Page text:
For many years there was a lot of speculation about the role and importance of the “Onna-Bugeisha”, the female warriors who fought alongside the Samurai in ancient Japanese battles. Recent research has proved that these brave women received similar training in martial arts and strategy to their male counterparts. They were fierce, brave and important participants in the Samurai’s defense of the Bushido way of life. When remains from the site of the Battle of Senbon Matsubaru in 1580 were DNA-tested, 35 out of 105 bodies were female. Research on other sites has yielded similar results. While most Japanese women were subject to rigid social expectations of domesticity, onna-bugeisha (women warriors) were known to be to be every bit as strong, capable, and courageous as their male counterparts.
The most famous Onna-Bugeisha was Tomoe Gozen. There are countless manga stories that allude to her as the most bad-ass woman warrior in history, and for good reason. Tomoe was undoubtedly a force to be reckoned with—equipped with strong bow and long sword, sheathed in armor, and charging on horseback to defend friends and vanquish foes. Lord Kiso no Yoshinaka was so impressed by her skill as an archer and her courage as a warrior that he appointed her as his leading commander (ippo no taisho) in the Genpei War.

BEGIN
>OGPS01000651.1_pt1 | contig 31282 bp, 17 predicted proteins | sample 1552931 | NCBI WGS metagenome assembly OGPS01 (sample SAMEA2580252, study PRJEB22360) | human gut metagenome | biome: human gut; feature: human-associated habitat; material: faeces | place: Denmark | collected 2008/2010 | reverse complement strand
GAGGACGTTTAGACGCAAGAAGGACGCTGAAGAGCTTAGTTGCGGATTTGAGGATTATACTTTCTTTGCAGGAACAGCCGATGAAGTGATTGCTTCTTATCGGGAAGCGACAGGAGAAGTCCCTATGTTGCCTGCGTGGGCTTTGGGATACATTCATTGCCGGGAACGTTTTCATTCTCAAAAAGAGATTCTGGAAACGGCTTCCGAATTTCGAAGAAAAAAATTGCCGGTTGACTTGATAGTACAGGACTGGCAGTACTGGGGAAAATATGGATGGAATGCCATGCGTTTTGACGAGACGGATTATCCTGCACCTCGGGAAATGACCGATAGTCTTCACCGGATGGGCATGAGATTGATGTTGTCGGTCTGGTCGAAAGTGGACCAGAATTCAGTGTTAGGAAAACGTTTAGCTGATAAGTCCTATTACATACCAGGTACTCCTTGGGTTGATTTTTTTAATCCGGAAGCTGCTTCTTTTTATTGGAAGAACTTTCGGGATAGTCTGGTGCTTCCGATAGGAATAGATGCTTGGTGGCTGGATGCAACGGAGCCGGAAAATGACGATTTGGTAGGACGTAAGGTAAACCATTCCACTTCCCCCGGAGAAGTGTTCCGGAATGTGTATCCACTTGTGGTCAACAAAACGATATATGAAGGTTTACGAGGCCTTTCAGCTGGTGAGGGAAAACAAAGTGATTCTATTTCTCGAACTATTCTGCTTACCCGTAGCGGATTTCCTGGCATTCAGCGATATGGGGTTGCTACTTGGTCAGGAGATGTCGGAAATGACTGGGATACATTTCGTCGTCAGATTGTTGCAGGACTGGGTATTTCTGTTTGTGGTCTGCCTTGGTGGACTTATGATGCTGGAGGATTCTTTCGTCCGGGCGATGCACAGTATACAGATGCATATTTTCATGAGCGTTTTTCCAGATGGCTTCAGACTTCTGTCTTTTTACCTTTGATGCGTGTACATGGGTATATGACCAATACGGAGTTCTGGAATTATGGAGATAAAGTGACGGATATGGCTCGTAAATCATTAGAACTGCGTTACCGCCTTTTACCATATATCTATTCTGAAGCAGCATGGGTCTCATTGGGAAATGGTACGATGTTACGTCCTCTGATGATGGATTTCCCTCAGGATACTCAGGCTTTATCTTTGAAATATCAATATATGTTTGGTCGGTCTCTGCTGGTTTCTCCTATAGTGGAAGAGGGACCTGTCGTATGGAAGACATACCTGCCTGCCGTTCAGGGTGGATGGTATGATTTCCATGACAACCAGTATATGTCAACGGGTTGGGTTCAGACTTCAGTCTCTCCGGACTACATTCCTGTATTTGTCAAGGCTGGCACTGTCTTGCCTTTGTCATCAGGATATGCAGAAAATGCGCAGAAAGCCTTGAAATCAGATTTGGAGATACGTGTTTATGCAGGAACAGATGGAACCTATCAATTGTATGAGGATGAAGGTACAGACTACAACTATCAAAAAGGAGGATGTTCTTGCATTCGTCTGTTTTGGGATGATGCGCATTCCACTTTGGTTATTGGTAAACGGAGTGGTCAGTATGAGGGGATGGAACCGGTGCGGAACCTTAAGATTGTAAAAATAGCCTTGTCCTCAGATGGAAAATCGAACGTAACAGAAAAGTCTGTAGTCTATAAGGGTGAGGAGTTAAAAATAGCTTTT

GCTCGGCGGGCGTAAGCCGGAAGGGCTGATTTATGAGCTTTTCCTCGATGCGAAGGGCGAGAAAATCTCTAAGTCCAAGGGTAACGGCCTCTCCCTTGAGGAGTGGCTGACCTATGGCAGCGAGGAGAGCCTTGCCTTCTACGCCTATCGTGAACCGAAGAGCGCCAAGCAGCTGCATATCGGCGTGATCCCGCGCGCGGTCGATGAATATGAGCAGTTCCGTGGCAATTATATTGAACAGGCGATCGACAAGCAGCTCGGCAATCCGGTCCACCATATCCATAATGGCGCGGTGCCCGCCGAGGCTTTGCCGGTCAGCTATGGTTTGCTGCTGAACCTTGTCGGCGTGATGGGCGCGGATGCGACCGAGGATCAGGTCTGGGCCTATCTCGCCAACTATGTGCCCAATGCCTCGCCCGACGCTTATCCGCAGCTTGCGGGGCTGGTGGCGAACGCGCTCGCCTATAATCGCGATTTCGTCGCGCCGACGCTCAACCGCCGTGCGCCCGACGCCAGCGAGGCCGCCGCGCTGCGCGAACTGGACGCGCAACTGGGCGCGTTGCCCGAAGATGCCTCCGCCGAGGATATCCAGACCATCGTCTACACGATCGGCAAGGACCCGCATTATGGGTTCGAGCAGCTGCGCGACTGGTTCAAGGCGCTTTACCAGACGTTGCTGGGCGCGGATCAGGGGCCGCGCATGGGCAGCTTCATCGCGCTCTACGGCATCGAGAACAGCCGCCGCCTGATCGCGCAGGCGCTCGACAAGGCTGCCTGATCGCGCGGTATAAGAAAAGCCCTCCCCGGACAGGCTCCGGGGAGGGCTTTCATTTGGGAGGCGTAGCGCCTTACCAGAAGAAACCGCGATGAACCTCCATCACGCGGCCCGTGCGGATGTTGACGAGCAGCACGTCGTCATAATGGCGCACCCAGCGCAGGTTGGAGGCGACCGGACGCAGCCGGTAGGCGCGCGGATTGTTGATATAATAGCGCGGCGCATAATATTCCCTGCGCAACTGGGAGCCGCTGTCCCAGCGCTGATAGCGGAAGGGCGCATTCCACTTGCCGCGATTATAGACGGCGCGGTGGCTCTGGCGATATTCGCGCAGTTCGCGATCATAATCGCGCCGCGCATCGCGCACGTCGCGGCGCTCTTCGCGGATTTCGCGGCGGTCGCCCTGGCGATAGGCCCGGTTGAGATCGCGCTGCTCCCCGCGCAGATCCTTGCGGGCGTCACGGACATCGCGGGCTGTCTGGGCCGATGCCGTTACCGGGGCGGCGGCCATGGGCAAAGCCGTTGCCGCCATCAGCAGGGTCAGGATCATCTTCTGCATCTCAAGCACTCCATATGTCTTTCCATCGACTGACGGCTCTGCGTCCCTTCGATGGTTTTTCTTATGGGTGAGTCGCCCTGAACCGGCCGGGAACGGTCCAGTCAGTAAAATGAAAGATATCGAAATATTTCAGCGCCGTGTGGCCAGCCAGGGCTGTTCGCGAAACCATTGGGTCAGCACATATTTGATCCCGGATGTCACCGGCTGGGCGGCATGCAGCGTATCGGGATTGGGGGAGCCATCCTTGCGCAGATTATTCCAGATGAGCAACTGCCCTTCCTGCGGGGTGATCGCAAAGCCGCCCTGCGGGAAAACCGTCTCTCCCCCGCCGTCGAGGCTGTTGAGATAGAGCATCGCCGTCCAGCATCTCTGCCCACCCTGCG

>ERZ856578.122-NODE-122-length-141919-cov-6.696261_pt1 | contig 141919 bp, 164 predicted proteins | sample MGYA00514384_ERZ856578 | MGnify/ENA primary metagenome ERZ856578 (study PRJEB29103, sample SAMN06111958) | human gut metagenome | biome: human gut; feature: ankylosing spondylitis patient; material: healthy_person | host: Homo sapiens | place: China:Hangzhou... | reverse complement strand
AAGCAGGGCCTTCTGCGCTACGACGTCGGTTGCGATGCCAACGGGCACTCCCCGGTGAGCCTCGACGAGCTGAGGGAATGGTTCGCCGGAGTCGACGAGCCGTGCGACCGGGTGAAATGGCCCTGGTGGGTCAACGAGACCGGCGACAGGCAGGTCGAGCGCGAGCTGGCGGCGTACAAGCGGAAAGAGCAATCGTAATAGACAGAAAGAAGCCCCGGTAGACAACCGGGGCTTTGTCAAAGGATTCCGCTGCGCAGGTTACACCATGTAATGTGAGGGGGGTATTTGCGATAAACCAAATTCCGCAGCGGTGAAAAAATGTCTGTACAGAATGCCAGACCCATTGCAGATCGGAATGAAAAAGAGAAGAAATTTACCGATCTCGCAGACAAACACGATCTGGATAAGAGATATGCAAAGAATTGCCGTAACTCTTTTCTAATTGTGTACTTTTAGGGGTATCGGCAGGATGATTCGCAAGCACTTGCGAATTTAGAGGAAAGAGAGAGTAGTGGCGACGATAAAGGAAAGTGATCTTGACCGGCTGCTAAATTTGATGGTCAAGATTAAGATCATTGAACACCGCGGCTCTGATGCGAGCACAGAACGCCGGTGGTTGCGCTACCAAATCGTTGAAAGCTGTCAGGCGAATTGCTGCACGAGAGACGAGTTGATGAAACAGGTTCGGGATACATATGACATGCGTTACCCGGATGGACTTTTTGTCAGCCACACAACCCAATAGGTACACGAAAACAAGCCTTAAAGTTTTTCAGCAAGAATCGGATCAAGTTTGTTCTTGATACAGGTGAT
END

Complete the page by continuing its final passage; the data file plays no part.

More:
This drawing (by Andreia Escobar) is our tribute to Tomoe Gozen – no one has been able to erase her footprint in history as the quintessential female warrior; living proof that women can be as badass as any man on the battlefield.